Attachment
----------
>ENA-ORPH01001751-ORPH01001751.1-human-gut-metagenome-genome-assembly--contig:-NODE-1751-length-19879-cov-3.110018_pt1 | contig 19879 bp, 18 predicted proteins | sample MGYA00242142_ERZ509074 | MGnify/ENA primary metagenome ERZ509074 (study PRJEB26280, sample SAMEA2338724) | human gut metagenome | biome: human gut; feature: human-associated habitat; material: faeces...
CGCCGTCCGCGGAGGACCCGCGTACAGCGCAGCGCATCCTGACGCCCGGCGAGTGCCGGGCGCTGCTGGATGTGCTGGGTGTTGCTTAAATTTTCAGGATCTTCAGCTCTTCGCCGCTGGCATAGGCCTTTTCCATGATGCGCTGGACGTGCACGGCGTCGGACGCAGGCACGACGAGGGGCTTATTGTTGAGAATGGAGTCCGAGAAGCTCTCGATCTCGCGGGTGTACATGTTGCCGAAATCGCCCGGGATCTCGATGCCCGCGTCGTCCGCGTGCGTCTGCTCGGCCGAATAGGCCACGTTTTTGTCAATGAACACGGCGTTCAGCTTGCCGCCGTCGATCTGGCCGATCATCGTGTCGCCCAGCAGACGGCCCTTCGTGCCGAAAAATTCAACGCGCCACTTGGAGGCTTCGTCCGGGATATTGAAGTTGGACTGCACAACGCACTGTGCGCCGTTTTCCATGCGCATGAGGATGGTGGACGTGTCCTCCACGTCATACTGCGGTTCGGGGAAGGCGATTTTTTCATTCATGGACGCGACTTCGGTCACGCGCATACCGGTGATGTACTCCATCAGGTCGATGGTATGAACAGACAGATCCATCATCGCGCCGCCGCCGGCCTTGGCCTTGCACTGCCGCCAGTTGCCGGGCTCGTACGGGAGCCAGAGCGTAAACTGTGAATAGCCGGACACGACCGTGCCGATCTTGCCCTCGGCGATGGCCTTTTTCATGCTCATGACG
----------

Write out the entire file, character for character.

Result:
>ENA-ORPH01001751-ORPH01001751.1-human-gut-metagenome-genome-assembly--contig:-NODE-1751-length-19879-cov-3.110018_pt1 | contig 19879 bp, 18 predicted proteins | sample MGYA00242142_ERZ509074 | MGnify/ENA primary metagenome ERZ509074 (study PRJEB26280, sample SAMEA2338724) | human gut metagenome | biome: human gut; feature: human-associated habitat; material: faeces...
CGCCGTCCGCGGAGGACCCGCGTACAGCGCAGCGCATCCTGACGCCCGGCGAGTGCCGGGCGCTGCTGGATGTGCTGGGTGTTGCTTAAATTTTCAGGATCTTCAGCTCTTCGCCGCTGGCATAGGCCTTTTCCATGATGCGCTGGACGTGCACGGCGTCGGACGCAGGCACGACGAGGGGCTTATTGTTGAGAATGGAGTCCGAGAAGCTCTCGATCTCGCGGGTGTACATGTTGCCGAAATCGCCCGGGATCTCGATGCCCGCGTCGTCCGCGTGCGTCTGCTCGGCCGAATAGGCCACGTTTTTGTCAATGAACACGGCGTTCAGCTTGCCGCCGTCGATCTGGCCGATCATCGTGTCGCCCAGCAGACGGCCCTTCGTGCCGAAAAATTCAACGCGCCACTTGGAGGCTTCGTCCGGGATATTGAAGTTGGACTGCACAACGCACTGTGCGCCGTTTTCCATGCGCATGAGGATGGTGGACGTGTCCTCCACGTCATACTGCGGTTCGGGGAAGGCGATTTTTTCATTCATGGACGCGACTTCGGTCACGCGCATACCGGTGATGTACTCCATCAGGTCGATGGTATGAACAGACAGATCCATCATCGCGCCGCCGCCGGCCTTGGCCTTGCACTGCCGCCAGTTGCCGGGCTCGTACGGGAGCCAGAGCGTAAACTGTGAATAGCCGGACACGACCGTGCCGATCTTGCCCTCGGCGATGGCCTTTTTCATGCTCATGACG